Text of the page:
Life can change in an instant. The death of a husband, no matter how strong or capable the surviving spouse, leaves us shocked and overwhelmed and incapable of putting one foot in front of the other. Especially when young children are involved. David Doyle, and his wife, Anita, know this first hand.
At 15, David lost his dad. Anita’s father passed away when she was 11. “When we met, we bonded over losing our fathers,” says David. “We’ve seen what it does to the mom and kids left behind, and we wanted to help.”
In 2014, the couple attended a new church in Livermore, a 45-minute drive from Oakland, California. During the service, a member spoke to the congregation about a church ministry’s upcoming fundraiser. David and Anita couldn’t believe what they heard. When they tracked down the gentleman after the service, they introduced themselves. “We are in,” they said. “What can we do to help?”
Missing Man Ministry, a non-profit serving all socioeconomic groups and a plethora of needs, evolved from a men’s bible study group. David, the president of the 501(c)(3), says the organization “doesn’t promote or require religion. But we’re proud to say we are a Christian group.”
David, his wife, Anita, and friends
After his dad died, David watched his mom raise four kids on her own. Besides tackling his and his siblings’ emotional needs, his mom had to find employment, deal with her grief, and manage the household. “Even now—every single day—I remember how tough it was for all of us,” says David. Also one of four kids, Anita saw precious little of her mom after her father died. “She was a nurse and worked at night,” says David.
For David, with two grown children of his own, Missing Man Ministry is a passion. But, it’s also personal. “I know exactly what the client is going through,” he says.
Founded ten years ago, the organization is well-known in the Northern California community it serves. Although widows may learn of Missing Man from a church, friend, or non-profit, the women themselves must reach out to the organization for assistance. “Sometimes it takes a while for an individual to accept help, and we want to be certain she is truly ready for us to jump in,” says David.
The typical next—and most important step— is a financial assessment. Couples assume different roles in a partnership, and the surviving spouse is sometimes unaware of her financial situation. Financial experts in the group work through the life insurance and social security and fine print that, when life changes in a flash, can be so overwhelming for the women. Many have a sustainable lifestyle. Others must sell their homes, move to less expensive housing, go back to work, or acquire roommates.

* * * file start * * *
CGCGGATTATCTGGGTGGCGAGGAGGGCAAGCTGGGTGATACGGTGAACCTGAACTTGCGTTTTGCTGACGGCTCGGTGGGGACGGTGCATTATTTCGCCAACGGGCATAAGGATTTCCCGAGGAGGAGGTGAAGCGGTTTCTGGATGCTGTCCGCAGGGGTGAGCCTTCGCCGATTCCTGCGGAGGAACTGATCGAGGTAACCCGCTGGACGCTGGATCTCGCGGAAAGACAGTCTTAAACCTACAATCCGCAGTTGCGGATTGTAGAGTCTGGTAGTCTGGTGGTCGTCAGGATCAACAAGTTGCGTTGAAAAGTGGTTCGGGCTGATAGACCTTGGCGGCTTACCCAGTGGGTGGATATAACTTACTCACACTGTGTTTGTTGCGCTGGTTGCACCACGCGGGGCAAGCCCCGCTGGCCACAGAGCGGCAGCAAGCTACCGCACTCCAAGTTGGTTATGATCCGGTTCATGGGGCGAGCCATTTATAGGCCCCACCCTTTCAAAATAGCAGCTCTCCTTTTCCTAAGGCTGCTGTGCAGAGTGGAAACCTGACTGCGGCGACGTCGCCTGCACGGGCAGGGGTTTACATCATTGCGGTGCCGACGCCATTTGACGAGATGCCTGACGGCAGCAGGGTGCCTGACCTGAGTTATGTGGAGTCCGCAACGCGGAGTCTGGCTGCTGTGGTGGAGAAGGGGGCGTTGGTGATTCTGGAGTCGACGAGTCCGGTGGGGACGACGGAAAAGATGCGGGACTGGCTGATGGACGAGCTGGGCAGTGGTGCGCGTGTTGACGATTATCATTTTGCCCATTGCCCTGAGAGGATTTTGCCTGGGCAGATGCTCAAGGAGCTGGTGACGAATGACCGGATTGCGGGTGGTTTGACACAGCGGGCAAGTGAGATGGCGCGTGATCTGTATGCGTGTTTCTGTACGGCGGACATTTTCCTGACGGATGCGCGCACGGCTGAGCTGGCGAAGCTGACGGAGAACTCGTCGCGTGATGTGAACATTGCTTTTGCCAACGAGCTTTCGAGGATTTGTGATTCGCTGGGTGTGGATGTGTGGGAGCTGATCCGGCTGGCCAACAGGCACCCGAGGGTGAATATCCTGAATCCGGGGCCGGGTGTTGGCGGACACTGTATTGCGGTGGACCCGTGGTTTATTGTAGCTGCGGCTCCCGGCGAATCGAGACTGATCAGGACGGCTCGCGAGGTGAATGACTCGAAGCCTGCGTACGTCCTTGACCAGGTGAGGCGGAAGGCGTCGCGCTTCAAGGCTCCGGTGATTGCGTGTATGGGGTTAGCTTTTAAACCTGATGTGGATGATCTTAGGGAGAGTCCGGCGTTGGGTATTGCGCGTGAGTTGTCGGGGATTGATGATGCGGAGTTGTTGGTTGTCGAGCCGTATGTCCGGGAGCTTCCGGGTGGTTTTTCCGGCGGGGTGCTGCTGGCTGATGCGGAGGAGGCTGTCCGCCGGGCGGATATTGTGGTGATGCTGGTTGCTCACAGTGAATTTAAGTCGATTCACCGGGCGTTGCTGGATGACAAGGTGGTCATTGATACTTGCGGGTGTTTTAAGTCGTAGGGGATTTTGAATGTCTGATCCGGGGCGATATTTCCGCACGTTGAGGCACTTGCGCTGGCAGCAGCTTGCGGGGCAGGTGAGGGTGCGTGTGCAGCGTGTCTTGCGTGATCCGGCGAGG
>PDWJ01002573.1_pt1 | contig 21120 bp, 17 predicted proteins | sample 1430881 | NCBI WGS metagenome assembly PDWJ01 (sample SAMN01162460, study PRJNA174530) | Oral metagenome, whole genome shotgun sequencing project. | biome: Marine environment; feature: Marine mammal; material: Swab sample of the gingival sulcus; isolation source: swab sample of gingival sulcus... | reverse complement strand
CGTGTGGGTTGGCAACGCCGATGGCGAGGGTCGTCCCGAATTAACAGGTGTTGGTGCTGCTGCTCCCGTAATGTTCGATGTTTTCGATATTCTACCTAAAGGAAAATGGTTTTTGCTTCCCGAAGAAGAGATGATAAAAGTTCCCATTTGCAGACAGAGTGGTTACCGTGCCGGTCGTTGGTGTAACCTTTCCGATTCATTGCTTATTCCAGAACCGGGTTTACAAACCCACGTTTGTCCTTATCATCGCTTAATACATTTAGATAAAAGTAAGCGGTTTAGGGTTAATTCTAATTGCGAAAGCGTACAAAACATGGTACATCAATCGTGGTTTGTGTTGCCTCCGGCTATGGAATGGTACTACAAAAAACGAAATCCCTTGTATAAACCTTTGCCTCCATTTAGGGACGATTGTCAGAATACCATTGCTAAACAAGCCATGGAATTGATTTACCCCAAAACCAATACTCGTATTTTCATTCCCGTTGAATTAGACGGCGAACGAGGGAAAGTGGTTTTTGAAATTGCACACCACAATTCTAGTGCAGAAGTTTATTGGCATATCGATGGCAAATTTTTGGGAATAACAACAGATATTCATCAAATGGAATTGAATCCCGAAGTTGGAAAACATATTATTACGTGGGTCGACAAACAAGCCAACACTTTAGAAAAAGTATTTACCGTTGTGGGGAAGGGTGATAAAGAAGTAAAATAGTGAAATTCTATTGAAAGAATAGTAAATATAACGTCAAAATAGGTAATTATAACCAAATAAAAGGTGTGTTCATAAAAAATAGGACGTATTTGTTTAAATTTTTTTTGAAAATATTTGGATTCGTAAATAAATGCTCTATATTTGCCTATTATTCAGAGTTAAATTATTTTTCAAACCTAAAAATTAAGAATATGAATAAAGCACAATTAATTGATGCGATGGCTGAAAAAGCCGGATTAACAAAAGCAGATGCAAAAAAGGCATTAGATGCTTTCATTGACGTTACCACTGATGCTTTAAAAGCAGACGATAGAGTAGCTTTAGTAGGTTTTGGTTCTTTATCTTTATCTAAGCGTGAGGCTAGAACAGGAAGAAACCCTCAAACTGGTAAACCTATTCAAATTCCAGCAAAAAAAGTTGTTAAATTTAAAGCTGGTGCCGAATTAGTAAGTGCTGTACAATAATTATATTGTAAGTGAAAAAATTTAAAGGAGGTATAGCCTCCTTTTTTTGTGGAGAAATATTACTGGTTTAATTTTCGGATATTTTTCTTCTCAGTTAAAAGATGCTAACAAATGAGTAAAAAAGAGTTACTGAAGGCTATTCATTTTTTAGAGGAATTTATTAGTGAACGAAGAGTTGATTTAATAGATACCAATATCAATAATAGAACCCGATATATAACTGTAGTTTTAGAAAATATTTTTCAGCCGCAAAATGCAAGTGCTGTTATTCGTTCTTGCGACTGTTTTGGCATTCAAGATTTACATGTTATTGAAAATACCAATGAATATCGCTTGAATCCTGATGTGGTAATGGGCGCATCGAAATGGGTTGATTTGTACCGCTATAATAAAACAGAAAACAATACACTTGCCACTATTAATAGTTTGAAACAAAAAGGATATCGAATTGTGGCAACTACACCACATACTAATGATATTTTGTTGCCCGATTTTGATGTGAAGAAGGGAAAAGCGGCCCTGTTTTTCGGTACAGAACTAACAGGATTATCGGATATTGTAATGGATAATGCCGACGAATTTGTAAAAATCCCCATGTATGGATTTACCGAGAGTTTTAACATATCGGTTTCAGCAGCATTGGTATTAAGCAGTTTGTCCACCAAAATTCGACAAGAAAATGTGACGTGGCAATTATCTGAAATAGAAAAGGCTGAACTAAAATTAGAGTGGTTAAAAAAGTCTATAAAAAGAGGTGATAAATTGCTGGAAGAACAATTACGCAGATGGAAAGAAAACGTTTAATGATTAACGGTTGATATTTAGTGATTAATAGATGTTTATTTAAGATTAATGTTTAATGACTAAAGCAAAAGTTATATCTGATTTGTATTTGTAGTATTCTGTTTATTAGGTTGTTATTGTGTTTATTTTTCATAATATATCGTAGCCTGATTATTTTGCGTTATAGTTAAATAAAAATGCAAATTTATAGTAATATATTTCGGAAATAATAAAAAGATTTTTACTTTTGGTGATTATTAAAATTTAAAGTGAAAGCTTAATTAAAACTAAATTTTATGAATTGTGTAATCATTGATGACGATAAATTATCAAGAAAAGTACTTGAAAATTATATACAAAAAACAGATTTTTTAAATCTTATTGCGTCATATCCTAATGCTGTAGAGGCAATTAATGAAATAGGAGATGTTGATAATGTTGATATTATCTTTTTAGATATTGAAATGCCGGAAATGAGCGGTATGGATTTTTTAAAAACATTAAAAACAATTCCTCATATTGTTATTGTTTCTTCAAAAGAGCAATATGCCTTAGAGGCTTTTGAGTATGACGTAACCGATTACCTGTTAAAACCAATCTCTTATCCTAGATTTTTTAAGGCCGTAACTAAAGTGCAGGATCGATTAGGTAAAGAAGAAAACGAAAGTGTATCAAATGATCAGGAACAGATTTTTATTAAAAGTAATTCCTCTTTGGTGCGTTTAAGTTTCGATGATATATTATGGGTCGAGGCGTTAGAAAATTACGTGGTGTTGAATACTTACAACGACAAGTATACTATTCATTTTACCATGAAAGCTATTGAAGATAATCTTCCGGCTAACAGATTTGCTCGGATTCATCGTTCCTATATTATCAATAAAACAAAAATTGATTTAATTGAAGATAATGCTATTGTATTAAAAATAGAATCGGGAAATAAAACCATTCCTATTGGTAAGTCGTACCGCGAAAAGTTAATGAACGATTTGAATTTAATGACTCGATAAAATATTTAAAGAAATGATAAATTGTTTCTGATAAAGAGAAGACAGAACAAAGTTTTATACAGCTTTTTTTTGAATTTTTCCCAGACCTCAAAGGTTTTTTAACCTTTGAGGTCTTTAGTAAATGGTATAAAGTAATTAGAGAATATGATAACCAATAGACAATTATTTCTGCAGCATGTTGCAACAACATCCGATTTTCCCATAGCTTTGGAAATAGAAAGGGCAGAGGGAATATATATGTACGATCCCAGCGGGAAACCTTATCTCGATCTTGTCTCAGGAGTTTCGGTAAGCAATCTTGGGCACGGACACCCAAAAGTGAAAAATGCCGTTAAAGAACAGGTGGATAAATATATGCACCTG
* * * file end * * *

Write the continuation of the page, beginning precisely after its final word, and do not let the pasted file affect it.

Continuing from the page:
Missing Man has a network of volunteers to help women with whatever they need. They offer attorneys for widows who’d like a hand with bills, taxes, wills, or trusts. For women prepping a home to sell or catching up with house repairs after a spouse’s illness, the group can provide trustworthy plumbers, electricians, and carpenters. “Auto mechanics, moving help, yard work. Anything we can take off their plate is helpful,” says David.
David and his mom, Rosie
Two weeks ago, Missing Man rallied volunteers to help ready a family’s home to sell. The assembled group started the day with a customary prayer. “In three hours, we cleaned and groomed the yard and took care of everything inside,” says David.
David and his colleagues assist clients “from all places of life.” We have 30- and 80-year-olds who’ve lost their husbands to suicide or a long-term illness or sudden death. Men leave behind young children and those who are grown. The ministry is proud to offer college scholarships and support to clients’ children.
As far as he is aware, organizations similar to Missing Man do not exist elsewhere.
And, as word spreads, the non-profit gets busier. David’s goal is to streamline collaboration with other area non-profits. “We all do good work, but I’d like us to develop a seamless system for the different pieces—furniture, housing, jobs, etc.,” he says.
On a recent trip to the Grand Canyon
David reminds me of his mom, who first told me about this ministry. Like Rosie, he is interested in everyone and everything which, I’ve learned, is one of the keys to successful aging.
PS—a Weekday Vegetarian, a Dermatologist Talks Botox, and the Symptoms of Ovarian Cancer
Photos courtesy of David Doyle and family
Tags: giving back, Missing Man Ministry, widowhood
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David sounds awesome! Doing one random act of kindness after another!
He does seem awesome!
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